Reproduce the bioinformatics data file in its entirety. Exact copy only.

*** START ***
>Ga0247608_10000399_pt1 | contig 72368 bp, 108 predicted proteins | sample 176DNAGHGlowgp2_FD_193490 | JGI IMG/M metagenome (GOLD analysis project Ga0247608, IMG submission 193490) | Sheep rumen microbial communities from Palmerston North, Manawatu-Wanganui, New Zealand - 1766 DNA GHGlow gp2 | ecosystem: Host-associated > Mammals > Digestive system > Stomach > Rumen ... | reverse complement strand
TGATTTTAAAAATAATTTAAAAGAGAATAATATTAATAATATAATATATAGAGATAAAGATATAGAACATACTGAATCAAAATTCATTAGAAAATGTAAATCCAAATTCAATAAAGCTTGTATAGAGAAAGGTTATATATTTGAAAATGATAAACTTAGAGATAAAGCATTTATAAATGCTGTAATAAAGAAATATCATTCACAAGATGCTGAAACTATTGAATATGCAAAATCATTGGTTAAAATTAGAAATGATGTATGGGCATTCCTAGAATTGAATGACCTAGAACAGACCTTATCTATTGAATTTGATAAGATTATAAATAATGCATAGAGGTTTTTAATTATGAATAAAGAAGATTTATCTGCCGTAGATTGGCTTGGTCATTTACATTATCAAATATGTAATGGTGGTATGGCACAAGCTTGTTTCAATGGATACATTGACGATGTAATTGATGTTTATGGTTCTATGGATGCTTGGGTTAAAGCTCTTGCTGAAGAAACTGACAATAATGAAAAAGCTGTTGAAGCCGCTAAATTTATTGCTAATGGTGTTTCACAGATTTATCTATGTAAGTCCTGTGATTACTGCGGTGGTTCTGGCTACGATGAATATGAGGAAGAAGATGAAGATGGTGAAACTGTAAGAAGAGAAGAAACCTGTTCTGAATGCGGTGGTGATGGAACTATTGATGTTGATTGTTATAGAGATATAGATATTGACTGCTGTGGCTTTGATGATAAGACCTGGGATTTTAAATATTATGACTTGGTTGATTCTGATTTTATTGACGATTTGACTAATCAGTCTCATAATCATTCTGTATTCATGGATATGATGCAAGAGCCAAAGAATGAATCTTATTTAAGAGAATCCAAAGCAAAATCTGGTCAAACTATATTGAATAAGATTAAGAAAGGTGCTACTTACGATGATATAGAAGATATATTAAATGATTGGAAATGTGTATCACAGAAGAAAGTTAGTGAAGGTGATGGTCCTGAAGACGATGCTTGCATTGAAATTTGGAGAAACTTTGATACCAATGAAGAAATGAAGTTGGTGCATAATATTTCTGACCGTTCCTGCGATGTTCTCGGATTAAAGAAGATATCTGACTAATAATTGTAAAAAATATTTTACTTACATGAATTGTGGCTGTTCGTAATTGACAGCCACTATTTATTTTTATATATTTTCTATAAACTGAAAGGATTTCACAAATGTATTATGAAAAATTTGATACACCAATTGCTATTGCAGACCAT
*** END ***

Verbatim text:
>Ga0247608_10000399_pt1 | contig 72368 bp, 108 predicted proteins | sample 176DNAGHGlowgp2_FD_193490 | JGI IMG/M metagenome (GOLD analysis project Ga0247608, IMG submission 193490) | Sheep rumen microbial communities from Palmerston North, Manawatu-Wanganui, New Zealand - 1766 DNA GHGlow gp2 | ecosystem: Host-associated > Mammals > Digestive system > Stomach > Rumen ... | reverse complement strand
TGATTTTAAAAATAATTTAAAAGAGAATAATATTAATAATATAATATATAGAGATAAAGATATAGAACATACTGAATCAAAATTCATTAGAAAATGTAAATCCAAATTCAATAAAGCTTGTATAGAGAAAGGTTATATATTTGAAAATGATAAACTTAGAGATAAAGCATTTATAAATGCTGTAATAAAGAAATATCATTCACAAGATGCTGAAACTATTGAATATGCAAAATCATTGGTTAAAATTAGAAATGATGTATGGGCATTCCTAGAATTGAATGACCTAGAACAGACCTTATCTATTGAATTTGATAAGATTATAAATAATGCATAGAGGTTTTTAATTATGAATAAAGAAGATTTATCTGCCGTAGATTGGCTTGGTCATTTACATTATCAAATATGTAATGGTGGTATGGCACAAGCTTGTTTCAATGGATACATTGACGATGTAATTGATGTTTATGGTTCTATGGATGCTTGGGTTAAAGCTCTTGCTGAAGAAACTGACAATAATGAAAAAGCTGTTGAAGCCGCTAAATTTATTGCTAATGGTGTTTCACAGATTTATCTATGTAAGTCCTGTGATTACTGCGGTGGTTCTGGCTACGATGAATATGAGGAAGAAGATGAAGATGGTGAAACTGTAAGAAGAGAAGAAACCTGTTCTGAATGCGGTGGTGATGGAACTATTGATGTTGATTGTTATAGAGATATAGATATTGACTGCTGTGGCTTTGATGATAAGACCTGGGATTTTAAATATTATGACTTGGTTGATTCTGATTTTATTGACGATTTGACTAATCAGTCTCATAATCATTCTGTATTCATGGATATGATGCAAGAGCCAAAGAATGAATCTTATTTAAGAGAATCCAAAGCAAAATCTGGTCAAACTATATTGAATAAGATTAAGAAAGGTGCTACTTACGATGATATAGAAGATATATTAAATGATTGGAAATGTGTATCACAGAAGAAAGTTAGTGAAGGTGATGGTCCTGAAGACGATGCTTGCATTGAAATTTGGAGAAACTTTGATACCAATGAAGAAATGAAGTTGGTGCATAATATTTCTGACCGTTCCTGCGATGTTCTCGGATTAAAGAAGATATCTGACTAATAATTGTAAAAAATATTTTACTTACATGAATTGTGGCTGTTCGTAATTGACAGCCACTATTTATTTTTATATATTTTCTATAAACTGAAAGGATTTCACAAATGTATTATGAAAAATTTGATACACCAATTGCTATTGCAGACCAT